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Meeting London's Arab Super-Car Disciples

And one man who's not at all happy about the arrival of "wholly uncool" Arabs in Knightsbridge.

A Bugatti parked outside Harrods

It first started in 2010. Fluorescent cars began appearing in Knightsbridge, London—shiny, ostentatious vehicles that cost more than Lil Kim’s face and go from zero to 60 in no time. They were Arab super cars, shipped over by their owners as they flocked to London to escape the face-dissolving heat of summer at home.

Now, they’re here every year, bringing with them gangs of enthusiastic motorphiles—or “carparazzi,” as they’ve been clumsily dubbed. This lot stand around, take photos of the cars, and occasionally get to sit in the driver’s seat if the owner happens to come back and feel generous enough to let the plebeian masses sully the custom leather interiors with their nylon shorts or non-Japanese denim.


This year’s arrivals include a gold-plated Range Rover, a six-wheeled Mercedes, and a pink Rolls-Royce. Why you’d need six wheels to drive around a well-maintained city is unclear. Equally puzzling is why you’d want to spend your Saturday loitering around Harrods hoping to take a picture of one. I went down to get some answers.

Corey is a 20-year-old drummer. He traveled for three hours from Lincoln to find and photograph the cars.

VICE: Hi, Corey. What’s brought you out here today?
Corey: I’ve got my eyes peeled for a Lamborghini—that would make the trip worth it. I haven’t actually seen any of the super cars being driven yet, which is a shame. They’re all just parked about.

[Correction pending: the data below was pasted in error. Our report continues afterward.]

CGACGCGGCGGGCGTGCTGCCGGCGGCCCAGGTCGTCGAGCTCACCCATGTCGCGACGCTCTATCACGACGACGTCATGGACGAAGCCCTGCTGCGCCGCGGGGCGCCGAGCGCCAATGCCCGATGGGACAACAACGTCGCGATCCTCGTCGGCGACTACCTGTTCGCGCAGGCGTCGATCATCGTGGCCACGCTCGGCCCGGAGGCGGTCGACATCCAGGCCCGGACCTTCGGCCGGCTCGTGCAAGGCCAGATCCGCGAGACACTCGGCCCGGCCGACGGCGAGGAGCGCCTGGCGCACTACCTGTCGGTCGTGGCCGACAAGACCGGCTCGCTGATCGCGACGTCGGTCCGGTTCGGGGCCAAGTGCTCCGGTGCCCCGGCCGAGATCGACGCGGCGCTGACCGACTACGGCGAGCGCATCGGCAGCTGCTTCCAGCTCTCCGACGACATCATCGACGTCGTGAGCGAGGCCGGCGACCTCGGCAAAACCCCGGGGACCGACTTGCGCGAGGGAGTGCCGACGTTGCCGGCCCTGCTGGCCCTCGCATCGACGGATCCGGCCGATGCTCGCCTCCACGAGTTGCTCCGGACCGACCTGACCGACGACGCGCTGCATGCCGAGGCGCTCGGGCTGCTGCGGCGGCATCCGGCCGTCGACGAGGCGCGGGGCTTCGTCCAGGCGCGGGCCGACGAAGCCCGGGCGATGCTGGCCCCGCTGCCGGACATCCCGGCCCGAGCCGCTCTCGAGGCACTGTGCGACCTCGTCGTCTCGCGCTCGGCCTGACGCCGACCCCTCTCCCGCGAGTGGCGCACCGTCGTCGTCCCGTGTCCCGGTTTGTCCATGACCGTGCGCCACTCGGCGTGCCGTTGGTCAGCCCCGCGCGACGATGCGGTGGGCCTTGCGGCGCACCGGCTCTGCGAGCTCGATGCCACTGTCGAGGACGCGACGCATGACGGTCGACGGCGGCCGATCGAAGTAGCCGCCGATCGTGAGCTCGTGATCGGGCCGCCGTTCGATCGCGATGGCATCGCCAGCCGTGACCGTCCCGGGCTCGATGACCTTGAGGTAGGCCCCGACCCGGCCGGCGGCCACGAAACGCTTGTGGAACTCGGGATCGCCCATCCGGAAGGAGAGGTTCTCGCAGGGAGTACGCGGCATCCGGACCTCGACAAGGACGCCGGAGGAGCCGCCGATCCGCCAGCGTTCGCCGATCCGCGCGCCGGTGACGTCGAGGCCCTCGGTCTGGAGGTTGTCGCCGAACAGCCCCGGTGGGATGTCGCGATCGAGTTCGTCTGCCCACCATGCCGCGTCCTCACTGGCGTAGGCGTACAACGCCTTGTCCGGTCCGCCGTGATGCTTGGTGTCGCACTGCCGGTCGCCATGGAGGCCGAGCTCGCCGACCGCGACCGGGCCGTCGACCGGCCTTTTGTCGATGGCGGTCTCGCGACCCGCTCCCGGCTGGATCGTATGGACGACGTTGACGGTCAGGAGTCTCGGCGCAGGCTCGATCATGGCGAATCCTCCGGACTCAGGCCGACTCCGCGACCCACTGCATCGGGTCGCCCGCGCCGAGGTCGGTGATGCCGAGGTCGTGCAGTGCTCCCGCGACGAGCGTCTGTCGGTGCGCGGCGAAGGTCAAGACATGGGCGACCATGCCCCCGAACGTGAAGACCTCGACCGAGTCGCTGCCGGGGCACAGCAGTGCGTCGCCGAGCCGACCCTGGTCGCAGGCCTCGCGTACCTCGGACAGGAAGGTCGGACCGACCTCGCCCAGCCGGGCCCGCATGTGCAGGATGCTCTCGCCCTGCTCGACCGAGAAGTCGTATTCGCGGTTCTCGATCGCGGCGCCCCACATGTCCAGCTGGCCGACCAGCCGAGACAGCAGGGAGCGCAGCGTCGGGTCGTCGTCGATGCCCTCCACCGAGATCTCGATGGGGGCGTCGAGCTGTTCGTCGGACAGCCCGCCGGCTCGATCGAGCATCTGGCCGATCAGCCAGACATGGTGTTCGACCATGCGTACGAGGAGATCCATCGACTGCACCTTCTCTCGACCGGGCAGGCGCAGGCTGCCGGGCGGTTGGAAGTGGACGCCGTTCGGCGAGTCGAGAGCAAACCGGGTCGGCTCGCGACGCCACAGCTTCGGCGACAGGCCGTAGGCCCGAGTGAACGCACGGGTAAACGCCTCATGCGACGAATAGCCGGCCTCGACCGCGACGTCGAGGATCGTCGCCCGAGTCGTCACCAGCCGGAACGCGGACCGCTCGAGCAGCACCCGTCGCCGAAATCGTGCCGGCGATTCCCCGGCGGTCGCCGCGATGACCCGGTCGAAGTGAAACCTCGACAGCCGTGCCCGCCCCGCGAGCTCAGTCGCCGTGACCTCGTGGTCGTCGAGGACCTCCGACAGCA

What do you make of people bringing their cars all the way over to London?
I think it’s cool. It’s a good opportunity for young lads to come out and see what they can work up to.

You picture yourself owning one of these for yourself at some point?
Oh, yeah. I think it’s everyone’s dream do be able to drive round in cars like these.

How do you reckon you can achieve that?
That’s a tough question. I want to get into the police and work my way up from there. I suppose I’d have to get pretty high up to manage that, though.

How would you soup-up your ride?
I’d stick a big exhaust on it straightaway. I’d want it as loud as possible, so that it screamed. I think half of the appeal of these cars is the noise. They’ve got some sort of awe about them. When you see people driving these around you think, Well, that guy's obviously worked hard enough to be able to spend $400,000 on a car. You’ve got to say fair play to them coming out to show people. People get annoyed at the noise. But if you’ve got it, you’ve got to flaunt it.